to Nicholas Johnson's Coralville Rain Forest Web Site
Coralville Still Vying for
Deadline for Towns Today
Iowa City Press-Citizen
January 31, 2006
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After the information is collected, the project will progress into an evaluation stage, with a vote and decision of the project's preferred site expected sometime in February or March.
Representatives from Grinnell, Tiffin and Coralville said they had collected and would deliver required information about a potential site for the project. The project calls for a 4.5-acre rain forest, a more than 1 million gallon aquarium, and classroom and art performance space.
"This will just be a reiteration of what was offered before -- exactly the same. It is in the board's hands," Coralville City Council member Tom Gill said Monday.
Relations between project leaders and Coralville, which had been the focus of the proposal since 2000, cooled in December after quarrels over the land and the city's funding led project officials to announce they would entertain other sites.
Although Coralville is still vying for the project, some people remain leery of the project's direction.
"I can't take a fresh look at something that hasn't changed. They would have to have something concrete for this to go forward, and we haven't seen anything concrete yet," Gill said.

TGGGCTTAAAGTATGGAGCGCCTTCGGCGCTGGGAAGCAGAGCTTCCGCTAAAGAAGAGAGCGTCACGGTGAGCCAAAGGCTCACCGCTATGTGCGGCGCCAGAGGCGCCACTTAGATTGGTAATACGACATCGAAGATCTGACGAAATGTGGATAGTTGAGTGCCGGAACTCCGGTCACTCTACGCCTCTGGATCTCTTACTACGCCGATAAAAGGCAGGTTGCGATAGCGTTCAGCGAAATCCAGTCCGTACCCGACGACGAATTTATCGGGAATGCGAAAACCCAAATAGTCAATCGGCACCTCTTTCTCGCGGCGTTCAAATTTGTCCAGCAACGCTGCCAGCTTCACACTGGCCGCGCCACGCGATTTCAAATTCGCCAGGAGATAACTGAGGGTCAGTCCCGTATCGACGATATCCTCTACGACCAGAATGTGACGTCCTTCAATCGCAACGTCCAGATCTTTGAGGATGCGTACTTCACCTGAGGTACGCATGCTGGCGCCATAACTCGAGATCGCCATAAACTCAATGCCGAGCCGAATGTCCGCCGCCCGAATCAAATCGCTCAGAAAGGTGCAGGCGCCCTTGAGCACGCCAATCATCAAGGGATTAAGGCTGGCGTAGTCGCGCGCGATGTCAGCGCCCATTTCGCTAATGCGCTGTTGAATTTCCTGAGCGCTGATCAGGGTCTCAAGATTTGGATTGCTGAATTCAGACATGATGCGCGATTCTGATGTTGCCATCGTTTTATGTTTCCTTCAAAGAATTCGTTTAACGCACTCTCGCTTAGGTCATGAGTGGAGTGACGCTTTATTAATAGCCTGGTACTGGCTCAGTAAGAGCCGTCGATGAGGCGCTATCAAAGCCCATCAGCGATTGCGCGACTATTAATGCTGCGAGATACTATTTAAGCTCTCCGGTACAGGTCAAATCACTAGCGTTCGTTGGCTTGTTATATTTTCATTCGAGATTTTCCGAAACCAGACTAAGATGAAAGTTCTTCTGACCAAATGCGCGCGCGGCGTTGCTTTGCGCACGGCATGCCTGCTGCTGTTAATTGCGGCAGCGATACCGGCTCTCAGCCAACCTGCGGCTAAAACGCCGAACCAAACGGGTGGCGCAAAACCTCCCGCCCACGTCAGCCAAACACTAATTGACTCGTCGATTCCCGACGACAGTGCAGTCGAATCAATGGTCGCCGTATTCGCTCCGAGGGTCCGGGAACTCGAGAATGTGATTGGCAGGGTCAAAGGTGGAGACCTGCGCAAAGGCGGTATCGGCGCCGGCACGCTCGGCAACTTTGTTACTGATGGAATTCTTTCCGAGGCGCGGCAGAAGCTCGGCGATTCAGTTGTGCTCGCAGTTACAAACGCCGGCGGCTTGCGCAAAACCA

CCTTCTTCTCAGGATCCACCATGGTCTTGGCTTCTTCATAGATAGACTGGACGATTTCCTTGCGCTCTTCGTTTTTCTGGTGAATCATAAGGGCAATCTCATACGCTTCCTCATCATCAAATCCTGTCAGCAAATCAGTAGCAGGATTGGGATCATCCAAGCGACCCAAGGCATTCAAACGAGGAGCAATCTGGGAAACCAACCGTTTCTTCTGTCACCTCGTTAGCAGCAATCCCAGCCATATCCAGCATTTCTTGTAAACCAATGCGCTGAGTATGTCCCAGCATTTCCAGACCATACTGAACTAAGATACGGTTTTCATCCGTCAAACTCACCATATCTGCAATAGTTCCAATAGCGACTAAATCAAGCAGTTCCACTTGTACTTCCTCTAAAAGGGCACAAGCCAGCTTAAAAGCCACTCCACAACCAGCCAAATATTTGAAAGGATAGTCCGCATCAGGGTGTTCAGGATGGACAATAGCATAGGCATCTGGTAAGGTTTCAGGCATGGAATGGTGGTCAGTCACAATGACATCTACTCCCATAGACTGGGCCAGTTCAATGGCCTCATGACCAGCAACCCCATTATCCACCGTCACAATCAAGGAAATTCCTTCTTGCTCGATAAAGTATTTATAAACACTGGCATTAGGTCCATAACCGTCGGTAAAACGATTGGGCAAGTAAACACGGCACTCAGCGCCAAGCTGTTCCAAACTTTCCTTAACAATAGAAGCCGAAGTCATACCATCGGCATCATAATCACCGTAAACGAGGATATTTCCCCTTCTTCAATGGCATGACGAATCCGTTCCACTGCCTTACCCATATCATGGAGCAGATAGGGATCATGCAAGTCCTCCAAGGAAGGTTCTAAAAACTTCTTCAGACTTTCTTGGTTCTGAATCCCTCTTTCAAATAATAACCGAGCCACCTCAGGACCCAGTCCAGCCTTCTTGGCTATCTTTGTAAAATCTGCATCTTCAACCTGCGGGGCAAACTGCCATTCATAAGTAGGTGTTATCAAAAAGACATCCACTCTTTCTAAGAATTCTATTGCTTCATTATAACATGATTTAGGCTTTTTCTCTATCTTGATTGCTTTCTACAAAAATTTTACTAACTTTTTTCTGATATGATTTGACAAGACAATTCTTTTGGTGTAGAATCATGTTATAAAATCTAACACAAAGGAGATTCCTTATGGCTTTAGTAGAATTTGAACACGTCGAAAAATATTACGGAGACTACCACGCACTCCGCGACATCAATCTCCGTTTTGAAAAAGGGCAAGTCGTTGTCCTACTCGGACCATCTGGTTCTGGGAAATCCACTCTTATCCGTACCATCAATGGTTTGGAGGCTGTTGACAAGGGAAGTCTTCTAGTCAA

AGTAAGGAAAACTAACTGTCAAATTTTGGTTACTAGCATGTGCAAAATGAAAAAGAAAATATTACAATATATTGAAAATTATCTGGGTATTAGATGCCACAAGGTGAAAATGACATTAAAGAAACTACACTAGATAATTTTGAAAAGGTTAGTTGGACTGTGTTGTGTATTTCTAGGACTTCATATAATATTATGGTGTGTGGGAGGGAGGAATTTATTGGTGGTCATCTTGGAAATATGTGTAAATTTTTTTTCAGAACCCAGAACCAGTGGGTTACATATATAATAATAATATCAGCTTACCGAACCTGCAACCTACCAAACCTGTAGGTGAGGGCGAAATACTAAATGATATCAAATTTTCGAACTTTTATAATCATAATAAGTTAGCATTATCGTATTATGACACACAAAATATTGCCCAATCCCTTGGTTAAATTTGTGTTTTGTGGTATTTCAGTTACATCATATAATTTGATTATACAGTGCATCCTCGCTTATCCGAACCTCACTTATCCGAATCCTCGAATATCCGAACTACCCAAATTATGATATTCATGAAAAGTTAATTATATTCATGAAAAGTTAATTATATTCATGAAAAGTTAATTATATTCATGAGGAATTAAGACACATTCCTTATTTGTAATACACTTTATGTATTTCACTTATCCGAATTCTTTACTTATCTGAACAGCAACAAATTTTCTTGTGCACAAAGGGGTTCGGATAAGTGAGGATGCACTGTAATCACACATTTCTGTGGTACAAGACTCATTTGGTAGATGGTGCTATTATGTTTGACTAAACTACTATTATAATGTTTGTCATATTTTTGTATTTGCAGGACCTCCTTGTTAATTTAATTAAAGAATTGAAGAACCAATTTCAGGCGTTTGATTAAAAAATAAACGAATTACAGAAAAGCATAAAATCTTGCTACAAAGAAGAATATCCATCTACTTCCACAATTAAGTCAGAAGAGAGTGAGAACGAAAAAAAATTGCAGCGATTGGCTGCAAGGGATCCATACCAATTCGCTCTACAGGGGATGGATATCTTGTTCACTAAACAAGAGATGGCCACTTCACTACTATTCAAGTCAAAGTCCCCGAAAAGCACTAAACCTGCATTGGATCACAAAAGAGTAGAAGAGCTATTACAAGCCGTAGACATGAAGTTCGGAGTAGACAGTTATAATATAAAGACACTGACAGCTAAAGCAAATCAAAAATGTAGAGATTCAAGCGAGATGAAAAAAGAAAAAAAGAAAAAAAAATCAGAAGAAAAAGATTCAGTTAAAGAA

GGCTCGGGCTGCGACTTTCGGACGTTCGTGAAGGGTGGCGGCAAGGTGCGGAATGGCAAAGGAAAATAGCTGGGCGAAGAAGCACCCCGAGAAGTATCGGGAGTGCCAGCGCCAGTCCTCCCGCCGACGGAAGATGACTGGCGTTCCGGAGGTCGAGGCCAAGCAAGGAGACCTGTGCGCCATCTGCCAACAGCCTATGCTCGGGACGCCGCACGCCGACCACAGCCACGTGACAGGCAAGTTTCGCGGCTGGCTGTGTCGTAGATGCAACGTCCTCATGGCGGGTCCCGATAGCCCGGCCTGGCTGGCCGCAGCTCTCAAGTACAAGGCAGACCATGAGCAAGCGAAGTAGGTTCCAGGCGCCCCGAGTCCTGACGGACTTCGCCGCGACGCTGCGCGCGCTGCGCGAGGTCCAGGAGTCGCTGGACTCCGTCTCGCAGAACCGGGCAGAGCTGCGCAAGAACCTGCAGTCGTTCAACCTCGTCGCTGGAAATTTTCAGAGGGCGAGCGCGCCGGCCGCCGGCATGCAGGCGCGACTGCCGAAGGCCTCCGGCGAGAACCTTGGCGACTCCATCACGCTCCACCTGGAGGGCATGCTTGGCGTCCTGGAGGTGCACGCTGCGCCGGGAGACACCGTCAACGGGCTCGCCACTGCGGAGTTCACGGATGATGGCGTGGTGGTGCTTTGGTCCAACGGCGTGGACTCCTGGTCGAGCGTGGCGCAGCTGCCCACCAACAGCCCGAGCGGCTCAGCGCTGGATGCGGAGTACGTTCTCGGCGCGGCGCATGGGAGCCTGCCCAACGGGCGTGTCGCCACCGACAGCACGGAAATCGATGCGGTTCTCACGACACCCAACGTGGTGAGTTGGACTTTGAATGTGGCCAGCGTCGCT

Gill had previously expressed frustration with the project, but he said local support would remain if the project could become more tangible.
Nancy Quellhorst, who will step away from her role as the project's vice president Friday, said a subcommittee of the project's board of directors would review the sites and make a recommendation for the board to vote on. The committee includes Betsy Roe, president of Central College in Pella; Leonard Hadley, former president and CEO of Maytag Corp.; and former state auditor Dick Johnson of Sheldahl.
Quellhorst has been hired to become president of the Iowa City Area Chamber of Commerce beginning Feb. 6. She said she was unaware of plans for a successor. David Omen, project president, did not return phone calls.
With recent departures, such as Quellhorst and Ted Stilwill, the former education director, some local leaders question the project's leadership structure.
"I don't think some of these people would have left if leadership had been different," said Rep. Dave Jacoby, D-Coralville, who declined to elaborate.
However, he said he remained optimistic about the project.
Jacoby said he thought Coralville's offer would be hard to compete with. He said as potential sites dwindle, project leaders would recognize the great site and financial package Coralville had on the table.
"I still really like the project, but until we see private money, I would not vote to use Vision Iowa funds," Jacoby said.